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Strategies for Healthy and Tasty Holiday Eating

  • Category: Hospital News
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  • Written By: Christopher Brown
Strategies for Healthy and Tasty Holiday Eating

You’ve made it through Thanksgiving watching what you ate and not gaining weight. Now, you are facing even more holiday parties and family gatherings. It’s a good five weeks before Jan. 2 and a fresh start on your diet.

How do you enjoy the holidays and still keep to a healthy eating regime?

The average person can gain from two to five pounds during the holidays and most of us find it’s really hard to lose those extra pounds come January, says Kimberlee Alvari, registered dietitian and director of Food and Nutrition Services at Washington Hospital.

The danger comes when you don’t lose those extra pounds, she explains. “Over the years, the weight keeps building, bringing with it the increased risk of high blood pressure, diabetes, heart disease and other problematic health issues.”

The holidays don’t have to be about denial. “You still can enjoy some of the special dishes you always look forward to, but mix them up with healthier choices so that your plate isn’t loaded down with only high-calorie food,” Alvari says.

“Remember to manage your choices by what you love the most and in portions that leave you just satisfied,” she adds.

Desserts can be made healthier but still delicious, or “eaten in bites — the first bite to enjoy the treat, the second bite to satisfy the selection and the third bite to have it linger in your mind,” Alvari suggests.

Or you can share a dessert with a friend.

It is important to focus on healthy eating during the holidays, but don’t try to lose weight, Alvari warns. “You could set yourself up for failure. It’s better to aim to maintain your pre-Thanksgiving weight and then tackle additional weight loss in the new year.”

“Also, remember that it’s not just the special holiday dinner or party that leads to weight gain, but all the days leading up to the celebrations and the days in-between,” Alvari says. “If you begin the season determined to enjoy yourself and also to avoid excess, you will greet the New Year, happy, satisfied and cheery,” she adds.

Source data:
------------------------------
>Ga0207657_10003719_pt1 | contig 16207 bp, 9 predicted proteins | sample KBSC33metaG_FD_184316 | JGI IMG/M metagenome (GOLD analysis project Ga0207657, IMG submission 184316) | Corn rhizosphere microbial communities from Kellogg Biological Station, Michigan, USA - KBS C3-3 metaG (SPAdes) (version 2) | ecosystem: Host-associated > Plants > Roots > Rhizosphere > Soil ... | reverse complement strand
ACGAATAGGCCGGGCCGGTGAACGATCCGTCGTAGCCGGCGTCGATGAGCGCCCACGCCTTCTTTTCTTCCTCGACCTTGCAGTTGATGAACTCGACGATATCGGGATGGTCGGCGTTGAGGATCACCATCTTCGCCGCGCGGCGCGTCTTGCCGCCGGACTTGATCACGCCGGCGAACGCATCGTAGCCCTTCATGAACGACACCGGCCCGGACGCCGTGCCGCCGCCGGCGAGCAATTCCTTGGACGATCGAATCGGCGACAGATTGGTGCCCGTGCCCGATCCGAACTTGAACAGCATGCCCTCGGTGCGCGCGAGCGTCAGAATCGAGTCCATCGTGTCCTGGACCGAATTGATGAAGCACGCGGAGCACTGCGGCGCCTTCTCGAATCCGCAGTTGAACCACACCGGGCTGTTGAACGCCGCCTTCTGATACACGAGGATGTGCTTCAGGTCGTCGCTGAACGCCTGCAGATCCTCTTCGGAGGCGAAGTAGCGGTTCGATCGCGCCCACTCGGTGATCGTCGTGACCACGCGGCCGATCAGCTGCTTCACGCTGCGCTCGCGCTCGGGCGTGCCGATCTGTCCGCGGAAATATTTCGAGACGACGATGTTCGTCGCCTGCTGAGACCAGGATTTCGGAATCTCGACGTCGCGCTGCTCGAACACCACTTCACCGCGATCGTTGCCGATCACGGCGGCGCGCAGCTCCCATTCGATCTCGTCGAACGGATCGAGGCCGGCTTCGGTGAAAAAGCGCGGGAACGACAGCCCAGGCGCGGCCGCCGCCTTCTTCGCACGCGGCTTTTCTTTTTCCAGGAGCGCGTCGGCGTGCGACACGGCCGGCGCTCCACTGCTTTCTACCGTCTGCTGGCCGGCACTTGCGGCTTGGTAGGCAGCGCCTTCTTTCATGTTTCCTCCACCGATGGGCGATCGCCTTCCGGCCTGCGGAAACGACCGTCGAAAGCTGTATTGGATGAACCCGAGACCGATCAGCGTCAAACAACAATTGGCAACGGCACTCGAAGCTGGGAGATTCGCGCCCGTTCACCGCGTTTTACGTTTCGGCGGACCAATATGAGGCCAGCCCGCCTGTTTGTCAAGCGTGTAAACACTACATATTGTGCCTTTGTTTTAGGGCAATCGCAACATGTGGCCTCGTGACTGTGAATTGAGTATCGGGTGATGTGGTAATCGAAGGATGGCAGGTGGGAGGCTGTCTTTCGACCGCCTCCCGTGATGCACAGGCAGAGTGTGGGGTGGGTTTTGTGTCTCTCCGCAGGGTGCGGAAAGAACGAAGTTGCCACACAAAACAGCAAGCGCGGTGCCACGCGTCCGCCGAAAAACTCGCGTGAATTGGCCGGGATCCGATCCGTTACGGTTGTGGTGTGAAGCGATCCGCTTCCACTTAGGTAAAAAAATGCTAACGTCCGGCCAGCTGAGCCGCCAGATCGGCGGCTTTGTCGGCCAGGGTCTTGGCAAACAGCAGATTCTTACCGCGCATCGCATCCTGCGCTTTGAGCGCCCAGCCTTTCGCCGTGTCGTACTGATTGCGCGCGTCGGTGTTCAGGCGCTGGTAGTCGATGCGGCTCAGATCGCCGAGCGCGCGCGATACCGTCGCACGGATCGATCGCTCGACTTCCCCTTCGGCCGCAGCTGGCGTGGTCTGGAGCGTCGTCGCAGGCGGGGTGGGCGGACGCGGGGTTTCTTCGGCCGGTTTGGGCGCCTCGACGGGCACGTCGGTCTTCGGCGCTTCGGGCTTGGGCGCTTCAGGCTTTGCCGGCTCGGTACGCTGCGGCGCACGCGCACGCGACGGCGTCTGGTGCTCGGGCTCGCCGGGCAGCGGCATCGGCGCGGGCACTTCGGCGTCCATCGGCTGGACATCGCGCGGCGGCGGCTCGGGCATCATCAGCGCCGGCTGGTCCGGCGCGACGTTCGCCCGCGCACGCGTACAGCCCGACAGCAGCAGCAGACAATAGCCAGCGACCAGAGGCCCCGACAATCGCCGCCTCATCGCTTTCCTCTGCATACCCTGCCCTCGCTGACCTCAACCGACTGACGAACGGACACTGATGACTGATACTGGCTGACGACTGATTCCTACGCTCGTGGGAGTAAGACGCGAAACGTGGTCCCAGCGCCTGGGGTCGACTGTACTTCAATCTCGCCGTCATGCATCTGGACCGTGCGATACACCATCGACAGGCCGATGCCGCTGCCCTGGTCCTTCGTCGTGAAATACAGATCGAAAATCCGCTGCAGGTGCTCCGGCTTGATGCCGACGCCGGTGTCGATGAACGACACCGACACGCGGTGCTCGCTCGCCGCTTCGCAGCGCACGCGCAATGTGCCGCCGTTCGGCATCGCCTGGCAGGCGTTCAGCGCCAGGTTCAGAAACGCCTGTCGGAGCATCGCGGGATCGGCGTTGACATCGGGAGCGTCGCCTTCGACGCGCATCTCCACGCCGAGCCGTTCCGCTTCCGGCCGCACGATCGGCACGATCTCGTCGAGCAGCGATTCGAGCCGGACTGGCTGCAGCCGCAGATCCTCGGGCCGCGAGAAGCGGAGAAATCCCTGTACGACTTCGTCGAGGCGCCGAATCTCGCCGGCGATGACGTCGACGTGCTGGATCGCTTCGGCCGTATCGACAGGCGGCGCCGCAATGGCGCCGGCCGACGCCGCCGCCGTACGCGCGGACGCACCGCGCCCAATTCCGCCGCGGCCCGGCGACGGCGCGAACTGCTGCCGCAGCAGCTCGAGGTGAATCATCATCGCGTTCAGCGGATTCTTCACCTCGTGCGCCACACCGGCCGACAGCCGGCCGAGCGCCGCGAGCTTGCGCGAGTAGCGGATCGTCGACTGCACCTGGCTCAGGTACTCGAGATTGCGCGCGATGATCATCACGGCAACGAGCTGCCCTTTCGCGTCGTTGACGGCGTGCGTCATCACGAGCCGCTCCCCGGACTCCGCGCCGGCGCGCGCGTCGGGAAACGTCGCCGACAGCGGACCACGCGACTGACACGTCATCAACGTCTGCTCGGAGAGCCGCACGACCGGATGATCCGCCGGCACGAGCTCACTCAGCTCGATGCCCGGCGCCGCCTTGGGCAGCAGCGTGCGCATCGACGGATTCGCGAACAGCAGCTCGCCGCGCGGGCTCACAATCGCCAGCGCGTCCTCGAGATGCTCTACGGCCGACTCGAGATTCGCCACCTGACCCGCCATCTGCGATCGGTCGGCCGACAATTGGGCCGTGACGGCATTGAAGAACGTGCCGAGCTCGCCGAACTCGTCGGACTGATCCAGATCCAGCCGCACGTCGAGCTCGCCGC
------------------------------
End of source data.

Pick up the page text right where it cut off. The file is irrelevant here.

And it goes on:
Some strategies for healthy eating during the holidays:

Plan in advance: When going to a party, decide ahead of time what type of food you’ll eat and what and how much you’ll drink. Eating a healthy snack before you leave for the party will help control your appetite.

Eating at the event: Start with lighter appetizers such as raw veggies and salads. Look over the entire selection before deciding what to eat; otherwise you might end up overloading your plate. Select one or two higher-calorie favorites from the buffet table and then step away so that you aren’t tempted to load up your plate with other treats.

Drinking at the event: Include your drinks as part of your healthy eating strategy. If you are watching carbohydrates, think about the carbs in sweet drinks like margaritas, beer and eggnog. If you are diabetic, it’s critical to monitor your blood sugar level and to be aware of the effect of alcohol.

During the holiday season: Keep moving so the pounds can’t catch up with you. Don’t skip regular exercise and add a little more physical activity to counter the extra calories. Exercising first thing in the morning may help start a day of better food selections for the rest of the day.

Limit treats to one small serving a day during the holiday season, such as cookies or a piece of candy or pie.

Treats at work can be managed by going to find 15 to 20 minutes of work and then seeing if you are still interested or have moved on from wanting the treat. Control temptation by keeping treats out of sight — not on your desk or in places you frequent.

And don’t skip meals to “make room” for food later in the day. Skipping meals almost always leads to overeating later.

When you cook: Make healthier versions of some traditional holiday appetizers or main course dishes, and seek out new recipes for tasty healthy options. For example, substitute light and low-fat cream cheese and sour cream for full-fat ones in recipes. Low-fat and non-fat Greek style yogurt also is a great substitute. Use olive oil instead of butter to cook. Instead of chips, cut up pita bread and bake it in the oven. Serve with hummus for a great low-fat, nutritious treat.

Finally, Alvari suggests using a smaller plate such as a nine-inch plate instead of the standard 12-inch size. “A smaller plate holds less food, so you can save 200 – 300 calories by reducing the plate size. If you are hosting a party, do your guests a favor by using smaller plates.”